New mayor in Bradford Woods short on experience but long on enthusiasm for job
Bob Murray realizes his job as the new mayor of Bradford Woods carries with it a rather high degree of responsibility.
If a council vote ends in a tie, he can break the tie. That's a big deal, he points out, so he has spent quite a bit of time during his first weeks as mayor just reading up on the important issues of the 1-square-mile borough.
He is also trying to fill the shoes of Ted Fithian, a man who was mayor for 26 years and much-loved and respected by the residents of his community.
"People don't realize what being mayor means," Mr. Murray said. "There haven't been that many mayors. To be one is ... it's amazing."
While the seriousness of the office looms large for this political newcomer, Mr. Murray is also embracing the job's benefits.
"I get to marry people. Can you believe that?" Mr. Murray said, chuckling. And there will be parades and dedications. Most of all, Mr. Murray looks forward to just listening to people.
"Sometimes, that's all that people want: someone to listen to them," he said.
Mr. Murray moved to Bradford Woods in 1971 with his wife, Sandy. They raised four children and enjoyed all the benefits of living in a small community where people genuinely care for each other.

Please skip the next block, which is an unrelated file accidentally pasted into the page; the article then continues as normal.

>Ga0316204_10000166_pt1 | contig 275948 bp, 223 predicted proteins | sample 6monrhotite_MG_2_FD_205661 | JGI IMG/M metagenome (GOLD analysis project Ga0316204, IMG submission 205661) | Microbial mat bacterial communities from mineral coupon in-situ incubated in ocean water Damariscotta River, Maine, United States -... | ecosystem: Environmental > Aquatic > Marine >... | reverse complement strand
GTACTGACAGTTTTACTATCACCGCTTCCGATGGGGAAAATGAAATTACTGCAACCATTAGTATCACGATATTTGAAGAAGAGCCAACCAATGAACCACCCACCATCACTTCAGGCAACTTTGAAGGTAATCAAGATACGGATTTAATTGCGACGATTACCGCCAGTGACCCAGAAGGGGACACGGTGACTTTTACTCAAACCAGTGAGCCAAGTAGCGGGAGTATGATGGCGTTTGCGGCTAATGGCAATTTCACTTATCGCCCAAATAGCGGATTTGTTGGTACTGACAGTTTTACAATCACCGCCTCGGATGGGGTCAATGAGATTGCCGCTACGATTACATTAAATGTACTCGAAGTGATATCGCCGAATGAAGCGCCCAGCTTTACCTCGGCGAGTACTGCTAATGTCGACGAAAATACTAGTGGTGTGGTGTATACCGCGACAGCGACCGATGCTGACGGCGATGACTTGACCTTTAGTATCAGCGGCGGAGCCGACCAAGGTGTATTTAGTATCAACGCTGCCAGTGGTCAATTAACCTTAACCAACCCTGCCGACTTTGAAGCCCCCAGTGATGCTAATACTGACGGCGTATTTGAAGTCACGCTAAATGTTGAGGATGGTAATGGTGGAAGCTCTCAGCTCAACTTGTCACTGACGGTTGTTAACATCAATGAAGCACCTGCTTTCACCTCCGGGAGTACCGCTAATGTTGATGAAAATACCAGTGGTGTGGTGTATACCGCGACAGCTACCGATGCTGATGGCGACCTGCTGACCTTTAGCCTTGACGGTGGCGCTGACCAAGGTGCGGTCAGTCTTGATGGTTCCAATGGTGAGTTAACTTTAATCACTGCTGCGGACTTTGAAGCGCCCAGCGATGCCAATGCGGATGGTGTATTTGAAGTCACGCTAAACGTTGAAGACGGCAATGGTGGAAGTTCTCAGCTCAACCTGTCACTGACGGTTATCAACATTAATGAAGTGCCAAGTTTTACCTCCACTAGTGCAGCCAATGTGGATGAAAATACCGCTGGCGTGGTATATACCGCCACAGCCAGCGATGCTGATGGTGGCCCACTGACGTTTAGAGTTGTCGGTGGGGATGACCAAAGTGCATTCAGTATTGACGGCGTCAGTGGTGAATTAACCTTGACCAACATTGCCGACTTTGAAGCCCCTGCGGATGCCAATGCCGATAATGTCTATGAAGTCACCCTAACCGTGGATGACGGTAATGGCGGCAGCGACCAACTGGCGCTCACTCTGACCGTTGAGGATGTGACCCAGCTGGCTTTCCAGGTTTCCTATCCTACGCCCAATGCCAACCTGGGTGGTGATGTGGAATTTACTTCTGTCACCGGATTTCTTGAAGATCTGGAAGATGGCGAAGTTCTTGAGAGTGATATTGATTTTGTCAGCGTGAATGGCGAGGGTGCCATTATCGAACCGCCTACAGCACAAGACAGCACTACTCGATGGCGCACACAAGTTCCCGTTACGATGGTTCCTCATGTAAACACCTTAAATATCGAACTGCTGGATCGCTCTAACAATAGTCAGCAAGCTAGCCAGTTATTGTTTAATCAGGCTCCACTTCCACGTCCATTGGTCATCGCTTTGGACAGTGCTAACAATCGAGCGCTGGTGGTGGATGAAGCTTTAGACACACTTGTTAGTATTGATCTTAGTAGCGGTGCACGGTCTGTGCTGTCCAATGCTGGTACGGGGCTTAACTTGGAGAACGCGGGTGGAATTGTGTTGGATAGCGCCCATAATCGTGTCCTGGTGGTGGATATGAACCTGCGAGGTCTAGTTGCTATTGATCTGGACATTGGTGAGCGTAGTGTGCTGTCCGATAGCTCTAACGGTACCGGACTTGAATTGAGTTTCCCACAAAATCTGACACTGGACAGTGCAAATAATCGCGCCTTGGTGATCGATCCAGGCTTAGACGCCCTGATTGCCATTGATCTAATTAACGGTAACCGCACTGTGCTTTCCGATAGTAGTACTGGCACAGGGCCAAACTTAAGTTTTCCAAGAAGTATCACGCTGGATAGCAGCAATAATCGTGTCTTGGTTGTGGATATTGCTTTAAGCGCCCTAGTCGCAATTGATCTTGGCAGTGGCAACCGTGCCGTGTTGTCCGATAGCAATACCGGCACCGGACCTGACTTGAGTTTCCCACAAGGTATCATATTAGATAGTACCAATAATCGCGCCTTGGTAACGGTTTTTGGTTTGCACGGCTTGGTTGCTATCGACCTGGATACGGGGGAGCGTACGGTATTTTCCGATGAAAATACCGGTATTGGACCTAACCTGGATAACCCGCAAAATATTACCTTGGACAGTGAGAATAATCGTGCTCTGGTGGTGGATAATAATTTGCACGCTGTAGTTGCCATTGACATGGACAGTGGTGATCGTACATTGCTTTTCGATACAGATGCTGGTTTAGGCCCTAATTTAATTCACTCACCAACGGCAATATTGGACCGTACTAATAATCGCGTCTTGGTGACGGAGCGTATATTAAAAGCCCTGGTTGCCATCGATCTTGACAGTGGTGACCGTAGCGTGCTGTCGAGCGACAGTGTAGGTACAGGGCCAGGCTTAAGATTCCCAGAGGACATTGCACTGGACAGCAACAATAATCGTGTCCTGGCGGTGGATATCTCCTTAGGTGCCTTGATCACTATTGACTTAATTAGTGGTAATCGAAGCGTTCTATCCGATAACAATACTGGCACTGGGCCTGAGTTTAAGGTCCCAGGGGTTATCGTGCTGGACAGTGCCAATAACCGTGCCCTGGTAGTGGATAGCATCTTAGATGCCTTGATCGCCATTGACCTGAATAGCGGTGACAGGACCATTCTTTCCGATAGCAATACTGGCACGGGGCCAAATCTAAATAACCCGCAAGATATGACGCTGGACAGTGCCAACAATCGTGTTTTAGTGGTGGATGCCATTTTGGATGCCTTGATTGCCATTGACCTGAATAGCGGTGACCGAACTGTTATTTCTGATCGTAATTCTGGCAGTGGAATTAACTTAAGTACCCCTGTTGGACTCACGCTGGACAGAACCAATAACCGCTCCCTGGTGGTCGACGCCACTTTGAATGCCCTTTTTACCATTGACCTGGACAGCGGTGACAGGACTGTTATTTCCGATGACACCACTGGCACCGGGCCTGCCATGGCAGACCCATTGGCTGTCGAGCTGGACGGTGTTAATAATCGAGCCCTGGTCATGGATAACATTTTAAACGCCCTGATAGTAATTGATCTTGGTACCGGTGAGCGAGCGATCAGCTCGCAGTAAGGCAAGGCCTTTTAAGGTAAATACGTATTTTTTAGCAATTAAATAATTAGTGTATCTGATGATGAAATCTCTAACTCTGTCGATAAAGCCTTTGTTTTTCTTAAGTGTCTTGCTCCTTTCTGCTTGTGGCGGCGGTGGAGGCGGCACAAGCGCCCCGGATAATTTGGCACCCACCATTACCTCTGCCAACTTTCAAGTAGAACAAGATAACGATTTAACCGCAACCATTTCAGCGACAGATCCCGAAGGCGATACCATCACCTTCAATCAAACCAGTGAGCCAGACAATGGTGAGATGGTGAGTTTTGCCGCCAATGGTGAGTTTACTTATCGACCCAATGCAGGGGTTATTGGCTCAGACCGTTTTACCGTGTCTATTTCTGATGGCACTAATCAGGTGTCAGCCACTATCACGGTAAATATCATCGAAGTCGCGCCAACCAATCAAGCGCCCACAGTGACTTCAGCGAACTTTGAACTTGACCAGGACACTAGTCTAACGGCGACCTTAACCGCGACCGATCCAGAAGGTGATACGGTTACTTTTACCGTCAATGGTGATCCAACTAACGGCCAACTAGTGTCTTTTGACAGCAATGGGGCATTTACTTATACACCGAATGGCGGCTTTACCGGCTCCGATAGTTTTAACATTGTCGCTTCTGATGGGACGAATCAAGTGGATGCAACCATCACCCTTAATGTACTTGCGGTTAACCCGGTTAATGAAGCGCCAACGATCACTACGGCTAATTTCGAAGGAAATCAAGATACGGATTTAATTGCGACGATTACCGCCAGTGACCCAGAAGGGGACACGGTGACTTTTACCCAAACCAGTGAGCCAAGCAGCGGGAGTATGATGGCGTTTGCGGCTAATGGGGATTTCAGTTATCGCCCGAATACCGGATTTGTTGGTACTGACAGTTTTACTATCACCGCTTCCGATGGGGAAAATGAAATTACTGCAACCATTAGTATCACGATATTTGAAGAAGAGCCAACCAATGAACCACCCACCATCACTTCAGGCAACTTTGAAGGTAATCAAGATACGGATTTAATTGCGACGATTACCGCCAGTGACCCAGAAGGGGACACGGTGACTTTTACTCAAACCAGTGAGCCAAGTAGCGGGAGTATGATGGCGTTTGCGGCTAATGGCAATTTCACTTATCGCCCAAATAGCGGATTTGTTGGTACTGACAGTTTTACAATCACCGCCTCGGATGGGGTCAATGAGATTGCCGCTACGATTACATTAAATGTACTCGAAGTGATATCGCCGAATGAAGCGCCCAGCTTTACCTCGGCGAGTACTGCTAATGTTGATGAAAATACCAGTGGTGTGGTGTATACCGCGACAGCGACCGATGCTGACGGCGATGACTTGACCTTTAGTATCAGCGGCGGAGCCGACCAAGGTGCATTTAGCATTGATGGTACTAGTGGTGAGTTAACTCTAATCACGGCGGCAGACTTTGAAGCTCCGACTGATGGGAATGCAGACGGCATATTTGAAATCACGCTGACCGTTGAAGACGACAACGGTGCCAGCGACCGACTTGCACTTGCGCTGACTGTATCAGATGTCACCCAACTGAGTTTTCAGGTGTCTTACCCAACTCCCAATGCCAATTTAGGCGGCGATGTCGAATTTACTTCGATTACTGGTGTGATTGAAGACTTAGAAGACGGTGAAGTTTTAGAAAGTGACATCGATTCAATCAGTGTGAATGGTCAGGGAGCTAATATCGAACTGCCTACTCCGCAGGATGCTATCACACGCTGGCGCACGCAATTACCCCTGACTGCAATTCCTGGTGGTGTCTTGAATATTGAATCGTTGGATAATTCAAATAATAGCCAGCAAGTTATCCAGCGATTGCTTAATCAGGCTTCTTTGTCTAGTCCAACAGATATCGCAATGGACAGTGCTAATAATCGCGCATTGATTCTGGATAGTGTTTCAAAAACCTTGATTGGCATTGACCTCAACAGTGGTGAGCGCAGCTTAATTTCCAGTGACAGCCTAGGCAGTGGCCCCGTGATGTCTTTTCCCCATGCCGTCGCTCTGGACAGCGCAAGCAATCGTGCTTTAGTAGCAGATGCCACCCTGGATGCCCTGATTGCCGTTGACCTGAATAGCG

"Even though it's small, people are not in each other's business. We are not trying to keep up with the Joneses," he said. "It's the kind of place where once you live here for awhile, you forget you've lived anywhere else."
Mr. Murray, who oversees scheduling and shipping for a refractory company in Moon, comes to the job as mayor with no political experience. He ran for council in the '70s but lost by 14 votes.
He said he never tried again because he wanted to focus on raising his family.
Mary Ann Moretti, the borough manager, said Mr. Murray's character will more than make up for his lack of political experience.
"He's well-known and everybody likes him," she said. "He's good and kind and he cares."
After Mr. Fithian's death in September, a "concerned citizen" suggested to Mr. Murray that he might make a good replacement. Mr. Murray thought about it and submitted his application to council.
He was sworn in Nov. 10 to fulfill the former mayor's term, which runs through 2009. Mr. Murray said he intends to run for mayor in next year's municipal election. If he wins, his term would last through 2014.
Rather than a political history, Mr. Murray said, he'll bring to the office the desire to do what's right for his community.
"Kids who were brought up here are moving back with their kids," he said. "I want them to have the same thing we had."
So far, Mr. Murray said his first few weeks as mayor have been rewarding.
"It's been fun," he said. "I'm really excited about it."
First Published December 7, 2008 12:00 am